The Demolisher is close to being great. If the film had let its feet touch the ground a little bit instead of being so inwardly visceral and flighty, the movie might have had the chance to run hard instead of slowly drifting off and away into an untouchable place.
Synopsis: Bruce (Ry Barrett) is an ordinary repairman tormented by a crippling sense of responsibility for his disabled wife Samantha, an ex-policewoman (Tianna Nori), the survivor of a gang-related assault. Bruce’s increasing hyper-sensitivity to the injustice suffered by his wife steer him down a dark path of vigilantism, and with his rapidly disintegrating mental health, paranoia and overwhelming sense of doom, Bruce channels his inner rage towards a young woman, Marie (Jessica Vano) and finds refuge in a world of extreme violence.
Review: Vigilantism is one of the most reliable subgenres in action cinema to tell a story, and The Demolisher follows the bloodied path of greats like Death Wish, The Exterminator, and Death Sentence. Using an almost wordless approach, the film presents us with an emotionally unstable and broken man named Bruce (Ry Barrett), who is reeling from the reality that his wife (Tianna Nori) is permanently disabled after her work as a beat cop left her severely wounded. Bruce suits up night after night in tactical riot gear and prowls the streets looking for the gang members that hurt his wife, and almost every night yields him an offering of a gang member that he beats to a pulp. Many nights, though, he is interrupted by a timer indicating that he needs to go home and administer a pain reliever dosage to his wife, who can’t take care of herself. Those are the worst nights because he can’t fulfill his bloodlust and vent his rage upon the scum who made him the way he’s become. As the nights turn into weeks and months, Bruce becomes delusional and irrational, and soon becomes obsessed with another woman whom he thinks is following him and has somehow stolen something that belongs to him, and as he targets her for his next bludgeoning, he spirals out of control as she’s saved by the same gang that attacked his wife. Bruce’s uncontrollable rage coalesces into an apocalyptic showdown between the woman, the gang, and his own inner psyche, which proves to be his own worst enemy.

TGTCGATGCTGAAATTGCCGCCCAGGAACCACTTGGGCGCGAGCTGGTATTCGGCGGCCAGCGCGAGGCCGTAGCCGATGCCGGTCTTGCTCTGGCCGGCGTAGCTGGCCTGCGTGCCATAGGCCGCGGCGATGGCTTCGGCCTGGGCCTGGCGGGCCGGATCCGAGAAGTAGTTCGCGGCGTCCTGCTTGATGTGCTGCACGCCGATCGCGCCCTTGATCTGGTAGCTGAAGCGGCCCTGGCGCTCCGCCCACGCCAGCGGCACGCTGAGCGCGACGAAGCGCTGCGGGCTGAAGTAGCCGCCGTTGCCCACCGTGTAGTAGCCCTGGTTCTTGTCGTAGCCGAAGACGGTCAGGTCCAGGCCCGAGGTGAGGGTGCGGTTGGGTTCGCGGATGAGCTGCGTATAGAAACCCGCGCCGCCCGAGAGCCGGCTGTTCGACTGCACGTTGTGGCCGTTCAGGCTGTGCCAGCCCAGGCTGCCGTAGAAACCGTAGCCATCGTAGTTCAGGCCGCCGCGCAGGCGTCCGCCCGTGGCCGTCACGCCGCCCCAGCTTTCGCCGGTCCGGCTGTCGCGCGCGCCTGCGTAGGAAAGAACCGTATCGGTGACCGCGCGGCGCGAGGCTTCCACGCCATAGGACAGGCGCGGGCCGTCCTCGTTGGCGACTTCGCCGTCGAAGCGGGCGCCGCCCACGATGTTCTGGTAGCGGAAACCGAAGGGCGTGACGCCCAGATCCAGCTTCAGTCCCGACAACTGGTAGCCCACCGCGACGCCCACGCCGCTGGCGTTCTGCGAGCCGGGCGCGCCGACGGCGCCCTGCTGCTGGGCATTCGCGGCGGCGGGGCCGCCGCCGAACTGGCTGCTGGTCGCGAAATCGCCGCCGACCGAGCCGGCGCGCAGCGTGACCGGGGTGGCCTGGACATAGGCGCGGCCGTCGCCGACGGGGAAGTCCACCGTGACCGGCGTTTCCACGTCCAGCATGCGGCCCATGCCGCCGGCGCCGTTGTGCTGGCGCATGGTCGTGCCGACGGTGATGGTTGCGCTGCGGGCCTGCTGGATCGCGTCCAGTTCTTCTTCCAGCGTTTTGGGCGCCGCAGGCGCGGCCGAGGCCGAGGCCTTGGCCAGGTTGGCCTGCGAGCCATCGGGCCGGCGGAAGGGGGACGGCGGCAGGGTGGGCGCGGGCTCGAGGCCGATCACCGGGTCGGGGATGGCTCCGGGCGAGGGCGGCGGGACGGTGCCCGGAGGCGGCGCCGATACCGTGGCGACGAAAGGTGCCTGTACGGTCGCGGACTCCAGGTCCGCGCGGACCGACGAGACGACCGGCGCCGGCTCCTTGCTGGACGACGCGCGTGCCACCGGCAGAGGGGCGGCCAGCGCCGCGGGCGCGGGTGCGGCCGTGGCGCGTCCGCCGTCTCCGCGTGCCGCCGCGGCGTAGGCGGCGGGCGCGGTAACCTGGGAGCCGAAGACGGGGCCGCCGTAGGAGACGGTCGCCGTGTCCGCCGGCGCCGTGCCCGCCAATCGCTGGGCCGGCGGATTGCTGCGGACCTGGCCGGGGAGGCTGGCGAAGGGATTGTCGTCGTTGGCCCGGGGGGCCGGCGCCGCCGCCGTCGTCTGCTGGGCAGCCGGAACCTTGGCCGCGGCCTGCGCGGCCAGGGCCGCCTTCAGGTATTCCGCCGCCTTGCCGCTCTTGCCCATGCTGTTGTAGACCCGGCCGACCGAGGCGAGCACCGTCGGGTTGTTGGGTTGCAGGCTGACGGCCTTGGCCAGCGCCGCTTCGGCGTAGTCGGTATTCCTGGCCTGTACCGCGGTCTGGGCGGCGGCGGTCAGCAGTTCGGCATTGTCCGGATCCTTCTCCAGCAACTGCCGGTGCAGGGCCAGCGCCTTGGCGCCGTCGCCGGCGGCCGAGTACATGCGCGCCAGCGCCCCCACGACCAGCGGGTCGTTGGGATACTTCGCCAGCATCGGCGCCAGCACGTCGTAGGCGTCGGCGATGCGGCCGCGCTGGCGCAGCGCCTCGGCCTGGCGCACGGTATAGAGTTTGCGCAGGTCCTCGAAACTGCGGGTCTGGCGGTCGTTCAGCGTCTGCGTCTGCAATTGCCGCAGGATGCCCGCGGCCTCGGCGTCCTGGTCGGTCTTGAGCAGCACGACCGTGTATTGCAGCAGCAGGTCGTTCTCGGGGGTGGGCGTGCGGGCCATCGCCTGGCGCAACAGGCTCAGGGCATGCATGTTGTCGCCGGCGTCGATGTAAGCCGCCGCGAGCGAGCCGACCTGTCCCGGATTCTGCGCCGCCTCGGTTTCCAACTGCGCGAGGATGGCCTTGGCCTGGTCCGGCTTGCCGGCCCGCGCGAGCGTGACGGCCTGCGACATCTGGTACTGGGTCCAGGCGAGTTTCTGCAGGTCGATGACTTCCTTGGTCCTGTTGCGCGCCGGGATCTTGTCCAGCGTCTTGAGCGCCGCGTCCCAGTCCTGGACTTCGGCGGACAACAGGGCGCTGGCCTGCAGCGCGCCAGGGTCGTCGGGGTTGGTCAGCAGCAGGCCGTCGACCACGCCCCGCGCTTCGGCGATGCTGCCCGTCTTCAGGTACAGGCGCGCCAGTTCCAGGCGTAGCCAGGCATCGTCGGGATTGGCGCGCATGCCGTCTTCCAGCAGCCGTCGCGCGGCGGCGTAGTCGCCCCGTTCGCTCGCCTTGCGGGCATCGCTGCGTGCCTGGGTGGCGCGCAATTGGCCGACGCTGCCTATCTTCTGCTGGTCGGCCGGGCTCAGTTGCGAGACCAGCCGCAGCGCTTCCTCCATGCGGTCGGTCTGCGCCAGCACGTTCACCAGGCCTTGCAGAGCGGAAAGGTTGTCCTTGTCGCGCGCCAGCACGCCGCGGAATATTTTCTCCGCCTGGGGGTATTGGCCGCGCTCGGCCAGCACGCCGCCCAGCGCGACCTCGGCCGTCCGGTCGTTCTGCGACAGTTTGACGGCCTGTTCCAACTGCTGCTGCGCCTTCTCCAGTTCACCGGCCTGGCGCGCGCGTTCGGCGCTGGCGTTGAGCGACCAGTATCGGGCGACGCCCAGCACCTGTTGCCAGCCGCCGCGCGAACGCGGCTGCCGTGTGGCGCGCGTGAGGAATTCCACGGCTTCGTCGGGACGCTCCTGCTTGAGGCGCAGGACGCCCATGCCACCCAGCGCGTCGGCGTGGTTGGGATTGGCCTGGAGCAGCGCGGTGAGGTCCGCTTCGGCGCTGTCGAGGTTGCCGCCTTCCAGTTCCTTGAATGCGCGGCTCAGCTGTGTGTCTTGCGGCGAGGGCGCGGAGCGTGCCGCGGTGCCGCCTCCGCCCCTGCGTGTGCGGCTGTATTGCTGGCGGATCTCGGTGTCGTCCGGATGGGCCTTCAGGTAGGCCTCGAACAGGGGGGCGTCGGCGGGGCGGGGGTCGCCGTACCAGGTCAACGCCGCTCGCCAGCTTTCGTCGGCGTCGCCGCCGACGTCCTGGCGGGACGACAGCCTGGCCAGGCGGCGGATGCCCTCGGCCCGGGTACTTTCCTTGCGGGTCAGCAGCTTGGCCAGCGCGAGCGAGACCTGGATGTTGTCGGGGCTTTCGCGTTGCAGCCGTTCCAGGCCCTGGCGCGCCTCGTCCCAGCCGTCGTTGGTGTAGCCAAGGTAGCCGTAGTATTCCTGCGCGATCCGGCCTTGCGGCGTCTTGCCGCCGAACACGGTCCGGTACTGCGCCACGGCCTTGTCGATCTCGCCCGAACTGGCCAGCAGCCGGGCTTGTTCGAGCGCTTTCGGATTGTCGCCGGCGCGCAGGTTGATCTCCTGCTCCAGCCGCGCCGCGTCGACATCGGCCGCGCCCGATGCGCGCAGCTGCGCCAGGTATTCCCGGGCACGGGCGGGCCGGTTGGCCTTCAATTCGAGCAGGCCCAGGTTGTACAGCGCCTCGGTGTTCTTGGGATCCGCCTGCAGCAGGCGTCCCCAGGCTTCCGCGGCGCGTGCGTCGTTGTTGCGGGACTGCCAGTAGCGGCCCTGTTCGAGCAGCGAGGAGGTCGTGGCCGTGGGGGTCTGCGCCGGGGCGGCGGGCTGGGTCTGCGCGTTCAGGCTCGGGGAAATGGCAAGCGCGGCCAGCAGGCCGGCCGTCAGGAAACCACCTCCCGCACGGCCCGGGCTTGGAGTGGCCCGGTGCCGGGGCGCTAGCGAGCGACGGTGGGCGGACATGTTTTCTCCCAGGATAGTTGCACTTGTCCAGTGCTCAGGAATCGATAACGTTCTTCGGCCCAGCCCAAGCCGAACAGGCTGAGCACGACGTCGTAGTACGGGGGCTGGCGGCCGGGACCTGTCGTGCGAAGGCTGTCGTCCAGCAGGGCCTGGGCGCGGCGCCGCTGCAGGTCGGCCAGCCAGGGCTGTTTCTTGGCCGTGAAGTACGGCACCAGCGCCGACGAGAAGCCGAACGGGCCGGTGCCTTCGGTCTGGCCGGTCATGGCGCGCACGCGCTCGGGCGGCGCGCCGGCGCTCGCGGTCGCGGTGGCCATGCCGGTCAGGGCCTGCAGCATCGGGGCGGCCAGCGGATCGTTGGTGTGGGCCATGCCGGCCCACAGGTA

At times, The Demolisher is close to being great. If the film had let its feet touch the ground a little bit instead of being so inwardly visceral (including nightmarish dream sequences) and flighty, the movie might have had the chance to run hard instead of slowly drifting off and away into an untouchable place. It wants to be the next big cult thing, and I can see that it might have been something people would talk about for years to come, but the writing is simply not there. It pushes for deep and dark, and its cast does everything within their means to deliver what filmmaker Gabriel Carrer expected of them, but he still needs to hone his skills as a cinematic author in order to follow through with his intentions. The Demolisher is an art house Death Wish in the sense that The Exterminator is the exploitation riff of Death Wish. For that, it’s a success, but it’s not nearly as carry-through satisfying as it should be. If they make a sequel, I’d be excited to see what Carrer does with it. He’s almost there.